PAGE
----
I remember when he died. Or rather, when it was published on his blog for Hydeout Productions that he had passed away a month earlier in a car crash in Shibuya. I’m finding it difficult now to type out exactly what kind of emotions it drew from me. For lack of a better label, it was a certain kind of regret. For not having acknowledged before just how unique, yet similar to so many of us he was. I think I took him for granted. I would have liked to tell him thank you, and I’m sorry for not celebrating his work more while he was still with us.
I’ll try not to belabour it, but Nujabes held a place for me unlike other artists. I first heard of him while sitting shotgun in a car driving in Tokyo, listening to a mix made by my friend Atsu-one. My understanding at the time was that he was a Japanese producer who used a lot of piano samples, and whom my friends respected a lot. The only other Japanese hip hop artist who garnered that level of respect from them was DJ Krush, so this meant a lot. But Nujabes was different, he had his own style. Subtle, understated, a refined grace. His songs were simple and showed respect to basic elements and instruments by letting their natural beauty shine through rather than overproducing them. To put it another way: he was Japanese. Wabisabi, if you’re unfamiliar, is a classic Japanese aesthetic. Picture geishas and tea ceremonies, restrained, deliberate, meditative, peaceful. I think my friends connected with and appreciated how well Nujabes was able to weave Japanese culture into hip hop, and really make it his own. Their own. They often discussed with each other the dim future of Japanese identity in the face of globalization, and he might have represented to them a hope for how they could find a place in the world and still be themselves, be Japanese.
His music had an influence on our values, our outlook on culture, and also our dance style. Our crew, Ill Concvd, started out in Tokyo battling hard as any group of young bboys would. But as we grew older, Nujabes’ music showed us how we could mature and still be ourselves, that we aren’t tied to any bboy battle mentality. And so our style evolved, into a more refined and introspective bboy style, which I realize might be hard to imagine. We grew to value dance sessions on the beach with drinks and a small radio over winning a competition at a night club. Spontaneous expressions of hip hop while pulled over on the side of the road in the middle of the night with the radio playing and us spinning on the concrete; over subjective judges, bracketed competitions, and prize money. The two values are not mutually exclusive, and I’d like to think now I can enjoy both these sides of the dance. But without my experience with my crew over there and Nujabes’ work, I might not have found the balance between the two that brings me peace and joy bboying.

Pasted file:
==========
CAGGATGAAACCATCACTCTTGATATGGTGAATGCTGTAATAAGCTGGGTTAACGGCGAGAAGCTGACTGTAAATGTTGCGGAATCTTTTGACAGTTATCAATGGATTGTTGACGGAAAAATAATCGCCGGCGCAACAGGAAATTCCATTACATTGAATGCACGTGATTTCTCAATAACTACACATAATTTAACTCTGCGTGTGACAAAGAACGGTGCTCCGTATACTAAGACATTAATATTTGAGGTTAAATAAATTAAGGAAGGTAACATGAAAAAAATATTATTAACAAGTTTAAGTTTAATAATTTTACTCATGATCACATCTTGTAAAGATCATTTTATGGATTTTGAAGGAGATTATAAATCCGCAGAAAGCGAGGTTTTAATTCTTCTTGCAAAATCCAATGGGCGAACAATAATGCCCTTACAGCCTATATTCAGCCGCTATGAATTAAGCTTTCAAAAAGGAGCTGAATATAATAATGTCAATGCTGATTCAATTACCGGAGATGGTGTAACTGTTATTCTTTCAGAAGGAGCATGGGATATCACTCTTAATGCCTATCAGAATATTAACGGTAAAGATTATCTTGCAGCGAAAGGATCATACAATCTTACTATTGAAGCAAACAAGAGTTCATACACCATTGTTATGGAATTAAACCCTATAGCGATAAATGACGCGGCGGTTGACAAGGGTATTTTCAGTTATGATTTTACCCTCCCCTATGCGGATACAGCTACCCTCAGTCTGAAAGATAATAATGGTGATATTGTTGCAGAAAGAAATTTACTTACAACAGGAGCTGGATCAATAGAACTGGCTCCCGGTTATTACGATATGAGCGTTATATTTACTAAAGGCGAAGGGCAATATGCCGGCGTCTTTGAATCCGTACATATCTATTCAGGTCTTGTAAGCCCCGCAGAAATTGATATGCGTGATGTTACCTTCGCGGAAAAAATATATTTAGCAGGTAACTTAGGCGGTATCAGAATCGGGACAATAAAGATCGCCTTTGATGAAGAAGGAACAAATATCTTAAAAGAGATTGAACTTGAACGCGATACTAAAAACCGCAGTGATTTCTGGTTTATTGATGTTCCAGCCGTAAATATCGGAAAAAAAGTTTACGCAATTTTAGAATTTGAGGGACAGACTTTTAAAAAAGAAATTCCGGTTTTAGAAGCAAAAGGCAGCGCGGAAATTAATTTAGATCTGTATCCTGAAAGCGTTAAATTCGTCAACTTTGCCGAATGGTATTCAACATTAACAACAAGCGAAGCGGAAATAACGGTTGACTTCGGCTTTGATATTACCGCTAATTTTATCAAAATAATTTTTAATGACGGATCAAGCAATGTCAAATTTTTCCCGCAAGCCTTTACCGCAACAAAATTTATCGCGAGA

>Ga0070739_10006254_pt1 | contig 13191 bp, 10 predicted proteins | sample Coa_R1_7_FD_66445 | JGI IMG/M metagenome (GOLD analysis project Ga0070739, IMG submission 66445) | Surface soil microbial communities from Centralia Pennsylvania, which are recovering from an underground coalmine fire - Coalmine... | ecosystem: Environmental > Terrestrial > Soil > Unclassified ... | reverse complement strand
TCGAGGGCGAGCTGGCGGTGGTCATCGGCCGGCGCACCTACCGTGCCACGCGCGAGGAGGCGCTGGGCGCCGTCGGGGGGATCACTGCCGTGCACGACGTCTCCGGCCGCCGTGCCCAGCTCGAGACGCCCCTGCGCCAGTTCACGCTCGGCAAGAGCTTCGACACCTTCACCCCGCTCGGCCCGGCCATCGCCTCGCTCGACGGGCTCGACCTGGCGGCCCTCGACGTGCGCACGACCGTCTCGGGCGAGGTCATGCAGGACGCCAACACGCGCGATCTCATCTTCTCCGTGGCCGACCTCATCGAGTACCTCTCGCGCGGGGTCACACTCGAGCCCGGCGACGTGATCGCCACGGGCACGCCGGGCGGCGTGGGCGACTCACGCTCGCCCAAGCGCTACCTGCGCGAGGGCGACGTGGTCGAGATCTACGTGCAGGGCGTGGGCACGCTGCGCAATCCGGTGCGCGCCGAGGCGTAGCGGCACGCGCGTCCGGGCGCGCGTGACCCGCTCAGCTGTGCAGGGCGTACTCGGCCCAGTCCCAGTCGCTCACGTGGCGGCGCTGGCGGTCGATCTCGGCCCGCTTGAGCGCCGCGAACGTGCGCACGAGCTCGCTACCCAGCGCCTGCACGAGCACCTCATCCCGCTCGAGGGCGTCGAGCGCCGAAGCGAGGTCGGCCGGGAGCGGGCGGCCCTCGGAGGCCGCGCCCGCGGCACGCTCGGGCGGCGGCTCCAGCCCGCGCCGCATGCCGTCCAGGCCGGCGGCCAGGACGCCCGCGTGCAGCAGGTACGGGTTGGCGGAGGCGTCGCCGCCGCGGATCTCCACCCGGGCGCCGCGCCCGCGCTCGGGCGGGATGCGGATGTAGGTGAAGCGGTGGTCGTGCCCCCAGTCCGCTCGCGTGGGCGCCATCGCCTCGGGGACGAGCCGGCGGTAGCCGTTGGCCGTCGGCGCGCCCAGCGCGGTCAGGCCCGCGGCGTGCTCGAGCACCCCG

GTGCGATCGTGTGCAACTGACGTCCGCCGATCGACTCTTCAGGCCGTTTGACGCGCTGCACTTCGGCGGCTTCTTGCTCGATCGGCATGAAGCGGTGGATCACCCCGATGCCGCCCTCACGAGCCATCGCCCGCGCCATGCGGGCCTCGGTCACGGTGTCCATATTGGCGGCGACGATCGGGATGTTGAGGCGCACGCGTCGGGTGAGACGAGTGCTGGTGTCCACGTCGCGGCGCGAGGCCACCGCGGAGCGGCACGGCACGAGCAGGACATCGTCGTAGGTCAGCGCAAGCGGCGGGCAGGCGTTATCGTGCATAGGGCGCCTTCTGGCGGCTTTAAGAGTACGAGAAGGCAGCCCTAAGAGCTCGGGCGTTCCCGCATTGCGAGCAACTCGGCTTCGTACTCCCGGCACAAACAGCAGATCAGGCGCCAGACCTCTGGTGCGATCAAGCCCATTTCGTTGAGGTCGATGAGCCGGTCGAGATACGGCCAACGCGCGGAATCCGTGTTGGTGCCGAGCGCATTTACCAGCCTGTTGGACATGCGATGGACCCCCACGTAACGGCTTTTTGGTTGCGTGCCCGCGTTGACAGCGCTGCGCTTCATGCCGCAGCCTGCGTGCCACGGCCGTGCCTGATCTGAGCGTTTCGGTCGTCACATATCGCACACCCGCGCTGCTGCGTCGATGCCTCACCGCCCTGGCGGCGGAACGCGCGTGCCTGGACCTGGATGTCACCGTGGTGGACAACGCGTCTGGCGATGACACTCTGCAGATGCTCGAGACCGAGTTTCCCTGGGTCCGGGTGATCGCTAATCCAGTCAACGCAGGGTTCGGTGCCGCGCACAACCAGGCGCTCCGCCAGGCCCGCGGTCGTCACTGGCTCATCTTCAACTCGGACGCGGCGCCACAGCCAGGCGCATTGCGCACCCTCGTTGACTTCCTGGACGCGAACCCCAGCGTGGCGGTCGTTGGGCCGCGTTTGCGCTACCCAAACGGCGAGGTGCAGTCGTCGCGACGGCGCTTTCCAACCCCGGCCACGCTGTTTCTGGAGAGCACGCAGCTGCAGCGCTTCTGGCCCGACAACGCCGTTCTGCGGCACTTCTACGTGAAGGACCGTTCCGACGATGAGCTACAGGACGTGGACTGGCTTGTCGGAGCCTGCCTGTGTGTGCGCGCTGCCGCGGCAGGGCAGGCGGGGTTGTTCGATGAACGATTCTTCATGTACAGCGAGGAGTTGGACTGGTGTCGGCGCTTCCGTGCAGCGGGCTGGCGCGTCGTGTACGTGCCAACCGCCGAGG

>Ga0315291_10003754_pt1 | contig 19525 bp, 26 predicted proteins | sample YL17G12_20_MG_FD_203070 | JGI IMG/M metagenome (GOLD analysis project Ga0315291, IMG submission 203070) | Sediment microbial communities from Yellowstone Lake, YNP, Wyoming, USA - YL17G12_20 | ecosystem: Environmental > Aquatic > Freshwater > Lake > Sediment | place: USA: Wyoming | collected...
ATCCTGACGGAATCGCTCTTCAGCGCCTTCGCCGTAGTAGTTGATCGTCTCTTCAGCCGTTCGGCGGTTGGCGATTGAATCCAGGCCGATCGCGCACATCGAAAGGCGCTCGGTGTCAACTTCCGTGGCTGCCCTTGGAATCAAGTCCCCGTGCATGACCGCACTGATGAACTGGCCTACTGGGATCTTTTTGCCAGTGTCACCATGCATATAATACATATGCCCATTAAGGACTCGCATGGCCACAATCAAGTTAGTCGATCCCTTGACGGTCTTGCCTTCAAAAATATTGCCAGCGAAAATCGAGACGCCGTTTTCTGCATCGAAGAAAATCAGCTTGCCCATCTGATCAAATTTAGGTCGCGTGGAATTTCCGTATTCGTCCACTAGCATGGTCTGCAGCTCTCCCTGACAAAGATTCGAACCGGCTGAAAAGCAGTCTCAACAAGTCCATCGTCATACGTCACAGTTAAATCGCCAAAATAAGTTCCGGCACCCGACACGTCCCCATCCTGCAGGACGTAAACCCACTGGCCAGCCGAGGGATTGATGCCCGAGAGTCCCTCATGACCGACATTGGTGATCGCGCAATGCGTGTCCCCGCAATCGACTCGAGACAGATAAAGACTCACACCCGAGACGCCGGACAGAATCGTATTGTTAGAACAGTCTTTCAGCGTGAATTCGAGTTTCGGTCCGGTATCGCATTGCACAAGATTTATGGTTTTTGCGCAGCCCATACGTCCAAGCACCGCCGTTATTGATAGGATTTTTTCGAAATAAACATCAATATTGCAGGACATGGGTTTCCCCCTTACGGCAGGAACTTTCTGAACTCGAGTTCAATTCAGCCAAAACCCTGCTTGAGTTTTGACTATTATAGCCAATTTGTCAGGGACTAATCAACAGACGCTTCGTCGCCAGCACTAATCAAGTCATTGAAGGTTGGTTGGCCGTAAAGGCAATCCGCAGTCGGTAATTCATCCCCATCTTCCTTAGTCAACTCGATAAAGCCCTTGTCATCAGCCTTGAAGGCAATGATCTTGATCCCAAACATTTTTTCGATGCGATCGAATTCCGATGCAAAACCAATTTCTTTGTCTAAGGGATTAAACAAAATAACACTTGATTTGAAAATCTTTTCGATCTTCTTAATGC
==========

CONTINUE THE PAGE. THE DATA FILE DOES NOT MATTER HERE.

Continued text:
We’d listen to Hydeout Productions (Nujabes’ record label) routinely at practice. We had our favorite tracks, I remember a frequent one was Don’t Even Try It featuring Funky DL. Another was Mystline. But my personal favorite, the one that for some reason immediately floods my mind with memories of my 2 years in Japan, is a 16 beat sample looped for one minute and fifty one seconds, called Decade. It’s nostalgic; melancholic, but also suggesting some good times that were had. And amongst all the good and bad experiences, the seemingly random events gather to create meaning, judged neither positive or negative. They just are, and in their existence there’s beauty.